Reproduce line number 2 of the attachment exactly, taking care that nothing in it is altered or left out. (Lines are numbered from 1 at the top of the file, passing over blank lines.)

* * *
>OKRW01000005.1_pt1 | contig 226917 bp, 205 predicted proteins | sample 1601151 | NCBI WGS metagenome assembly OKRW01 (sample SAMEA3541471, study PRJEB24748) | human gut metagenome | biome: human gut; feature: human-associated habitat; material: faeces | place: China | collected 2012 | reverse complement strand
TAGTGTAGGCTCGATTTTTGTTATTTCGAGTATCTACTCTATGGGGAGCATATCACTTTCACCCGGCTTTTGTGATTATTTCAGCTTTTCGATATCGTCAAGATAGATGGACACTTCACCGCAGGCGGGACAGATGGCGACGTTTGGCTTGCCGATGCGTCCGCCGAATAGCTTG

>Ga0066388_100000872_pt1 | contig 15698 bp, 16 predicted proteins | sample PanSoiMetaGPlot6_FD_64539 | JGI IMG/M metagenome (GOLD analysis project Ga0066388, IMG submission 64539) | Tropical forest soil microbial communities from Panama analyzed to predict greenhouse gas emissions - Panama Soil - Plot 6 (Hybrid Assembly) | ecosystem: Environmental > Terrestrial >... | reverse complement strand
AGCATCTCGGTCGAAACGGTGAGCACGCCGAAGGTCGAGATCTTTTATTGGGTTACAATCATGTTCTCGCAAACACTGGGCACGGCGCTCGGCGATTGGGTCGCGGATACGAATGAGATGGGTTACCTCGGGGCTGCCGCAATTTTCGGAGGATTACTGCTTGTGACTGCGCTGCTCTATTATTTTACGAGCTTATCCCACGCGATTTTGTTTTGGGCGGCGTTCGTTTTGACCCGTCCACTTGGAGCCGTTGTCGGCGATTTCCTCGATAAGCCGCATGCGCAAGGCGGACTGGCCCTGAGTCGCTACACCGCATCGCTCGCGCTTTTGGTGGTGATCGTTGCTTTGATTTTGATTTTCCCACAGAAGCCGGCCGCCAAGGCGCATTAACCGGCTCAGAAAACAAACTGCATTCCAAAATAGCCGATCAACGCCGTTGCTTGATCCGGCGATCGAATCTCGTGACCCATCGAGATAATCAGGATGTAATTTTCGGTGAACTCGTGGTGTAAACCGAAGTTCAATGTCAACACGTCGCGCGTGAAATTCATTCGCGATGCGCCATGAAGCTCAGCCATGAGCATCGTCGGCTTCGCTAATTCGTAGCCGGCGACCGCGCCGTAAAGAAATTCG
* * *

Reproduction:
TAGTGTAGGCTCGATTTTTGTTATTTCGAGTATCTACTCTATGGGGAGCATATCACTTTCACCCGGCTTTTGTGATTATTTCAGCTTTTCGATATCGTCAAGATAGATGGACACTTCACCGCAGGCGGGACAGATGGCGACGTTTGGCTTGCCGATGCGTCCGCCGAATAGCTTG